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While the
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Mogsy (MMOGC)
2 of 5 stars at The BiblioSanctum https://bibliosanctum.com/2018/04/05/...

It pains me greatly to admit I couldn’t get into Wonderblood, the latest entry into the flourishing genre of literary dystopian fiction. Debut author Julia Whicker writes beautifully, with her haunting—and haunted—world and characters enticing readers into a realm filled with harsh wonders and mysteries, where one can easily become lost in the cracks and crevices of time and place. Ultimately though, it came down to a
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Brooke — brooklynnnnereads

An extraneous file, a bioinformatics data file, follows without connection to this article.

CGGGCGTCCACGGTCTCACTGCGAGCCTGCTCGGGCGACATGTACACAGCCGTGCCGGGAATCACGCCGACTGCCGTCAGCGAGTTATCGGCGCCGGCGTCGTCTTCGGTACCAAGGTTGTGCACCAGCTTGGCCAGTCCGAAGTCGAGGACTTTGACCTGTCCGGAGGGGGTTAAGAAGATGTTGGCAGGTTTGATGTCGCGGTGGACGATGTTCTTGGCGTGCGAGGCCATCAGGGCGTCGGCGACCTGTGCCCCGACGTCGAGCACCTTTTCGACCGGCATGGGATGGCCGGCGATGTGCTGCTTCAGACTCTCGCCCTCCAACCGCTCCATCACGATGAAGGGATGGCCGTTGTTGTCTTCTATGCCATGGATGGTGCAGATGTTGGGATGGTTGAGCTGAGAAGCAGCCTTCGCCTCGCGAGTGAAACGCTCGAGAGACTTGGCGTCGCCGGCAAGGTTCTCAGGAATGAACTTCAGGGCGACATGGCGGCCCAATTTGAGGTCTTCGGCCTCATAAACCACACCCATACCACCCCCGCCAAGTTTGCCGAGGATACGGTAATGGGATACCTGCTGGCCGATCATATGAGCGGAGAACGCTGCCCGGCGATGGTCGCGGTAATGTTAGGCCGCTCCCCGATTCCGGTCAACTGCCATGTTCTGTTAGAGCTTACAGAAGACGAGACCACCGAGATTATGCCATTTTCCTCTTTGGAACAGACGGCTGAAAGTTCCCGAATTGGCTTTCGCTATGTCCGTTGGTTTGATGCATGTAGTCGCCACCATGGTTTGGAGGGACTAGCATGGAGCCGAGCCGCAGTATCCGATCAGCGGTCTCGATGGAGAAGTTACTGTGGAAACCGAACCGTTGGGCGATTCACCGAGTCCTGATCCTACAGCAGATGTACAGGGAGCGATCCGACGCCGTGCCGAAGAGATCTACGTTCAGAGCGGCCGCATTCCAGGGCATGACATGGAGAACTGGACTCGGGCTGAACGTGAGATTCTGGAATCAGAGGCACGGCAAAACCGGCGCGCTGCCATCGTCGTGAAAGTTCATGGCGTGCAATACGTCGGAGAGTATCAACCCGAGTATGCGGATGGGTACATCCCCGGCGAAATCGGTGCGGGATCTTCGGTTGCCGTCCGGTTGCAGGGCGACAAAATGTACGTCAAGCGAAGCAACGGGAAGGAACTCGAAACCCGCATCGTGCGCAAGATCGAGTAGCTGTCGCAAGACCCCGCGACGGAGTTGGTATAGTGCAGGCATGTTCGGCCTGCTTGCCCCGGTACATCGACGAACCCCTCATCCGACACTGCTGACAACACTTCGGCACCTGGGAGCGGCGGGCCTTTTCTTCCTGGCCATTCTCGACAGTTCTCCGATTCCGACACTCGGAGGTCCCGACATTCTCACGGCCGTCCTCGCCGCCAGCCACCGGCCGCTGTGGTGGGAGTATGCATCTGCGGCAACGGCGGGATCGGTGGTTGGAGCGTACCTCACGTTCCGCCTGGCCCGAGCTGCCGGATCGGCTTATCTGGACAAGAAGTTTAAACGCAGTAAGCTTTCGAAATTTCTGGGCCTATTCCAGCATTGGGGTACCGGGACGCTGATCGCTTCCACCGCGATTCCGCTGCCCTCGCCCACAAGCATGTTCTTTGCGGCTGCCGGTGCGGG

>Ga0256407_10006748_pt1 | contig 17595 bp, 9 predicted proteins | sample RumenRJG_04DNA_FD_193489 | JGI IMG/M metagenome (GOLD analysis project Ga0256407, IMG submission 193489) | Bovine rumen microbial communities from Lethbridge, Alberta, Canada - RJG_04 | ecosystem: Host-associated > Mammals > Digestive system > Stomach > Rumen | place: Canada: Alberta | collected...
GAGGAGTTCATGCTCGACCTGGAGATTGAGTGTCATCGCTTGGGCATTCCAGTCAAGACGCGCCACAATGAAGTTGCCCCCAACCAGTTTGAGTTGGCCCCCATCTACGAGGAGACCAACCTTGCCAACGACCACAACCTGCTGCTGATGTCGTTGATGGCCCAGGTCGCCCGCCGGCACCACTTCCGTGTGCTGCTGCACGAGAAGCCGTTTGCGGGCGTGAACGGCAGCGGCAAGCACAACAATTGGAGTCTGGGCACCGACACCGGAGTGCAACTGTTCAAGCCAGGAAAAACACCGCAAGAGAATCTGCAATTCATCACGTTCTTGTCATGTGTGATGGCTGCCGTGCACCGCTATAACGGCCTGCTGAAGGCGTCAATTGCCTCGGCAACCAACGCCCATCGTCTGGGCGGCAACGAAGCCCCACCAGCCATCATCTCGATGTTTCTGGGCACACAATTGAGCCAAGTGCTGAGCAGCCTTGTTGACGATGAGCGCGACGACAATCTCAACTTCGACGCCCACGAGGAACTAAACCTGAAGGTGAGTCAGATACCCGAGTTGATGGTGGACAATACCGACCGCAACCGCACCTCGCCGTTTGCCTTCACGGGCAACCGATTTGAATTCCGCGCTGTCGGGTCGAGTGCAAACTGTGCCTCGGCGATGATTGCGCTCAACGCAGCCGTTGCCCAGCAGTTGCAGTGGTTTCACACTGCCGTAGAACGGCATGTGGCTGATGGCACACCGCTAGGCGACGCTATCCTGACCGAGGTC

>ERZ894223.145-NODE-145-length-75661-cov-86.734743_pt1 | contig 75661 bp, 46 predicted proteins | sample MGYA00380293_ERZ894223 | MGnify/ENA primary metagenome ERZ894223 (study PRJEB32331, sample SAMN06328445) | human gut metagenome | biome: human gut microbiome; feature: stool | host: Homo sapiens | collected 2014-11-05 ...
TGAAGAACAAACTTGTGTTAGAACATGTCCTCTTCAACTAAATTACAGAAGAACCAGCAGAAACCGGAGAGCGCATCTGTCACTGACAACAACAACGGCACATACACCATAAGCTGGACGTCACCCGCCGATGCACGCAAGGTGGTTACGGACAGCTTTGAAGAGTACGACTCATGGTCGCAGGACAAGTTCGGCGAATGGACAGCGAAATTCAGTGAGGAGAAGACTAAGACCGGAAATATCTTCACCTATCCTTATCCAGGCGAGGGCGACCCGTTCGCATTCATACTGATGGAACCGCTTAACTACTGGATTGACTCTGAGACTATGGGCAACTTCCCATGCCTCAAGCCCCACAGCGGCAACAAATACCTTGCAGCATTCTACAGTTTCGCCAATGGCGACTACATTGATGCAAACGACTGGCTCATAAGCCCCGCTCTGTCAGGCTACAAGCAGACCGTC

This was one weird and unusual read that I didn't see coming. Prior to reading, I thought this book may have been one part dystopian and one part space odyssey. Man, was I wrong on that account.

First, before I get into my thoughts I have to say that although I'm giving it a 3 star rating, it's a 2.5 star to me. The struggle was real on deciding whether to round up or down, but I have come to the conclusion that visually it's a 3 star but in reality, it's 2.5 stars. Okay, moving on.

Again, I
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Minx